Dismiss Notice
Join Physics Forums Today!
The friendliest, high quality science and math community on the planet! Everyone who loves science is here!

Homework Help: Geodesic Sphere

  1. Jan 23, 2009 #1
    1. The problem statement, all variables and given/known data
    [tex]L = R \int_{\theta_1}^{\theta_2} \sqrt{1 + sin^2(\theta ) \phi ' ^ 2} d\theta [/tex]

    Use the result to prove that the geodesic (shortest path) between two given points on a sphere is a great circle. [Hint: The integrand f(phi,phi_prime,theta) in the result is independent of phi so the Euler-Lagrange equation reduces to partial_f/partial_phi_prime = c, a constant. This gives you phi_prime as a function of theta. You can avoid doing the final integral by the following trick: There is no loss of generality in choosing your z axis to pass through the point 1. Show that with this choice the constant c is necessarily zero and describe the corresponding geodesics.


    2. Relevant equations

    [tex]\partial f / \partial x = d/du \partial f / \partial x'[/tex]



    3. The attempt at a solution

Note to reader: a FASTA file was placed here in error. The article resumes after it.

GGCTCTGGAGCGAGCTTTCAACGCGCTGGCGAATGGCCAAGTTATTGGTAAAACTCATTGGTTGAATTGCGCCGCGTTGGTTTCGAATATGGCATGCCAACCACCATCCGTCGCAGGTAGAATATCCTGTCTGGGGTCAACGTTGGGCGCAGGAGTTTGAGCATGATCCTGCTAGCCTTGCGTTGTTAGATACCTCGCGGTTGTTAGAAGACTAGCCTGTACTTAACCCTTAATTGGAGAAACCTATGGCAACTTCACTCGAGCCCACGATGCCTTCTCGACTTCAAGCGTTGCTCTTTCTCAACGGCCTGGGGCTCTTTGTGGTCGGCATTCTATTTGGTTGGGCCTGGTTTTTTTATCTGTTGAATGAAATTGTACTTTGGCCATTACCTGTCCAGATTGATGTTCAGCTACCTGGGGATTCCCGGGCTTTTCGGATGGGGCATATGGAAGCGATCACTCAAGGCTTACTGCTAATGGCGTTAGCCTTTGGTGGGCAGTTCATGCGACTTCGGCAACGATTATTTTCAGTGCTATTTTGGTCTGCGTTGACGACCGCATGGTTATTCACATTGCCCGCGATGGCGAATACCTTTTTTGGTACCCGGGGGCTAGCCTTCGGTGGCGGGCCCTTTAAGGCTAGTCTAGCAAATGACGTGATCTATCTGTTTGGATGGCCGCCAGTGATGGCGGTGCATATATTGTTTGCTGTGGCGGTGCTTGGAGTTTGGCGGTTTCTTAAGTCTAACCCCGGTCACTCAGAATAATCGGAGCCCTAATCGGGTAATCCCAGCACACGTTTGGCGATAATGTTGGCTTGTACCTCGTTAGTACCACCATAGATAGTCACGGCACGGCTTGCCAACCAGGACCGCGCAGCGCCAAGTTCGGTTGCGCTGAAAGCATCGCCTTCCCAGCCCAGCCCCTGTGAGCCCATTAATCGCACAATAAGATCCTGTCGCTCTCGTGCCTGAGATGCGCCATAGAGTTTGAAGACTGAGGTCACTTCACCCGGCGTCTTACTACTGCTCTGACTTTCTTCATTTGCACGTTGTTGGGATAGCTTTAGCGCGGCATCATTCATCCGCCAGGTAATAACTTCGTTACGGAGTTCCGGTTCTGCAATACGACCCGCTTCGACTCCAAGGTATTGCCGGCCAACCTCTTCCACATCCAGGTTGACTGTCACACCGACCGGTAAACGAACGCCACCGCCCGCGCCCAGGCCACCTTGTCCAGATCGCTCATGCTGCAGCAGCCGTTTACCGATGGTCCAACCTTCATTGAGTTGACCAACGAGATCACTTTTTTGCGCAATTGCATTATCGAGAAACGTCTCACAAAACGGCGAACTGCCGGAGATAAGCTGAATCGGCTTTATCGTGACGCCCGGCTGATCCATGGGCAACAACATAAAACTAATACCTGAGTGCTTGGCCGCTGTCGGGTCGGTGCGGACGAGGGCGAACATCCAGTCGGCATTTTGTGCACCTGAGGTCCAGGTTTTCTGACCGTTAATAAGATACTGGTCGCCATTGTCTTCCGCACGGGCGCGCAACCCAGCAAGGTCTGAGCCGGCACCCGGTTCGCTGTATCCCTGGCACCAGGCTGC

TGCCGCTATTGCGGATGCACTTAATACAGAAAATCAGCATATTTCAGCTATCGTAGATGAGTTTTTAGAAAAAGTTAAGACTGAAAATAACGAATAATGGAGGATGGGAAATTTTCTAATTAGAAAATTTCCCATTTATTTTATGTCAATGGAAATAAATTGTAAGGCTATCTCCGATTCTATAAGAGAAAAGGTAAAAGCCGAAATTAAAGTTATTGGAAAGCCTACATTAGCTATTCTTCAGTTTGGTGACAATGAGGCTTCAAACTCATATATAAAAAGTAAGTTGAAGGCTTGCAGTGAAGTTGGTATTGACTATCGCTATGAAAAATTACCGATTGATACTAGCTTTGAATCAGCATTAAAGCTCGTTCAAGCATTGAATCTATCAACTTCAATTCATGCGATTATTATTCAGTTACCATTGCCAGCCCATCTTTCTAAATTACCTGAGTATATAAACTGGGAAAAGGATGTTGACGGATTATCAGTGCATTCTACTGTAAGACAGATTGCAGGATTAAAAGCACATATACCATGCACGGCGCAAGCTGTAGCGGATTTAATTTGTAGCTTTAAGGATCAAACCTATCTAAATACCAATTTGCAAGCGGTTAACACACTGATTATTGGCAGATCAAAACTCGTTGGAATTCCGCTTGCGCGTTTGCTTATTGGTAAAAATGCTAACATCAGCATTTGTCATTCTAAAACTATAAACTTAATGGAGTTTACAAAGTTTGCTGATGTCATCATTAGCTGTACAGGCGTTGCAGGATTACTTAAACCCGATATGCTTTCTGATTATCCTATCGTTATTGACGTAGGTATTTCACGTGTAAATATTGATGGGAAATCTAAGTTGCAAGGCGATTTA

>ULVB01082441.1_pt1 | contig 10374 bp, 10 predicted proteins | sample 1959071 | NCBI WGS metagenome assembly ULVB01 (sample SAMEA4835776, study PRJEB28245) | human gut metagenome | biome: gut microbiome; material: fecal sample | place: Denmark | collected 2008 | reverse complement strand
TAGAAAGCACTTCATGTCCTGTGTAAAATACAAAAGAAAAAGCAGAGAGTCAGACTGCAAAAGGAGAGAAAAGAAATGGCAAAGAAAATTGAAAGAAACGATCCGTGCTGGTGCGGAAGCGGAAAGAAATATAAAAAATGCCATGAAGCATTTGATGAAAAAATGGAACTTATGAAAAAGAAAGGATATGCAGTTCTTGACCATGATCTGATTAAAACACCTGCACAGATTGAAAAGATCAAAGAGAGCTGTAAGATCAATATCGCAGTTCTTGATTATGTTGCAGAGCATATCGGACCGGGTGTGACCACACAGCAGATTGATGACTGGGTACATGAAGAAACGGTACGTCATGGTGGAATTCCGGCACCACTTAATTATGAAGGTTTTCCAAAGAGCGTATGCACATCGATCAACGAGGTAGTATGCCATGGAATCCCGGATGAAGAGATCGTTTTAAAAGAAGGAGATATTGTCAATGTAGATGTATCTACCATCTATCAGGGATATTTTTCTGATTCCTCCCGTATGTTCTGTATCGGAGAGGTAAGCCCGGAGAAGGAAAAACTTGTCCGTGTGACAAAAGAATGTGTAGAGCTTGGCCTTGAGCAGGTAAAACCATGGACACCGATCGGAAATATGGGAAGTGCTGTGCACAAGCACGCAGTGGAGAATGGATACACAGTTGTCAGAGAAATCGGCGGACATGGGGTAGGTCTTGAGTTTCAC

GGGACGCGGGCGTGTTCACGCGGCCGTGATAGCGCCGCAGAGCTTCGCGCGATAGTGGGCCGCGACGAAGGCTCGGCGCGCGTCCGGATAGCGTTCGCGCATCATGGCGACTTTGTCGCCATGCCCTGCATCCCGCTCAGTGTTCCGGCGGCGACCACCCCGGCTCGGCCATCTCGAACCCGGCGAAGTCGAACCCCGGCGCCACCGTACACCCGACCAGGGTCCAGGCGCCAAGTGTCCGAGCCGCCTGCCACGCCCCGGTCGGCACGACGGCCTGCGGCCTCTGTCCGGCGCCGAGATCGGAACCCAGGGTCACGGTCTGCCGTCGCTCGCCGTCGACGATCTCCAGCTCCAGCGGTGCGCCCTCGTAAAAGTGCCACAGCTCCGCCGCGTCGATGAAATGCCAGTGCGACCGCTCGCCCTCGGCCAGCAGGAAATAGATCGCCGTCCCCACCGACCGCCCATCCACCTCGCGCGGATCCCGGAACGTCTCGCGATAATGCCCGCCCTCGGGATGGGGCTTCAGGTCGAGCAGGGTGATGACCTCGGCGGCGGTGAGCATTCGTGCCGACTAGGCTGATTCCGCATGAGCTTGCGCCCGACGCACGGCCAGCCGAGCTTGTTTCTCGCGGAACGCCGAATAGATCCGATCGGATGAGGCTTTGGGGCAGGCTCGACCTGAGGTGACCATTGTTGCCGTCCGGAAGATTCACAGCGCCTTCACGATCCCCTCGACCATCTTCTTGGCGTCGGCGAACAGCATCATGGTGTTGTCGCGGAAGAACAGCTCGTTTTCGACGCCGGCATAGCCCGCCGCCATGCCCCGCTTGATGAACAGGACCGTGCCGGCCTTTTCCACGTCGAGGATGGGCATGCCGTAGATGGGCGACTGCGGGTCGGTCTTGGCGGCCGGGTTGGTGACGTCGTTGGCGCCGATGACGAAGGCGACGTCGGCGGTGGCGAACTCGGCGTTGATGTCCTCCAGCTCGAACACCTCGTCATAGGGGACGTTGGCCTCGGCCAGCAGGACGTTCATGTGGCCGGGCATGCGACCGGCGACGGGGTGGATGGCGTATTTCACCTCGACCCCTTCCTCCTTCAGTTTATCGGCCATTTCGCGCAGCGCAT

I am having a bit of difficulty interpreting this problem. Using the Euler-Lagrange equation I get the following:
    [tex]\phi ' ^ 2 = C^2 / ( sin^4 (\theta ) - C^2 sin^2(\theta ) [/tex]
    The hint kind of confusing me. How can 'c' be zero? If I were to have the z-axis at point 1, I would think that [tex]\theta_1[/tex] = 0 if anything.

    Can anyone help guide me on the right path for this problem?
     
  2. jcsd
  3. Jan 23, 2009 #2

    gabbagabbahey

    User Avatar
    Homework Helper
    Gold Member

    It might be more useful to write this as:

    [tex]\left( sin^4 (\theta ) - C^2 sin^2(\theta ) \right) \phi ' ^ 2 = C^2[/tex]

    I think the point of the hint is that the above relation holds for all allowable values of [itex]\theta[/itex] and that [itex]\theta=0[/itex] is one such allowable value. What does [itex]C^2[/itex] equal when [itex]\theta=0[/itex] assuming that [itex]\phi'[/itex] is bounded (i.e. not infinite)? Since [itex]C[/itex] is a constant, it must have this value for all [itex]\theta[/itex].
     
  4. Jan 24, 2009 #3
    Thanks for your reply.

    Now I can see why C = 0. If I am doing my math correctly that means [tex]\phi (\theta ) = A[/tex] (another constant).

    If [tex]\phi (\theta )[/tex] is just some constant, does that mean this constant A will be a segment of the great circle between two locations on the sphere?
     
  5. May 17, 2010 #4
    As the choice of axis is arbitrary, you can choose one such that [tex]\theta[/tex] is zero. Then varying [tex]\phi[/tex] (which as you point out should have no [tex]\theta[/tex] dependence) is just tracing out a great circle.
     
Share this great discussion with others via Reddit, Google+, Twitter, or Facebook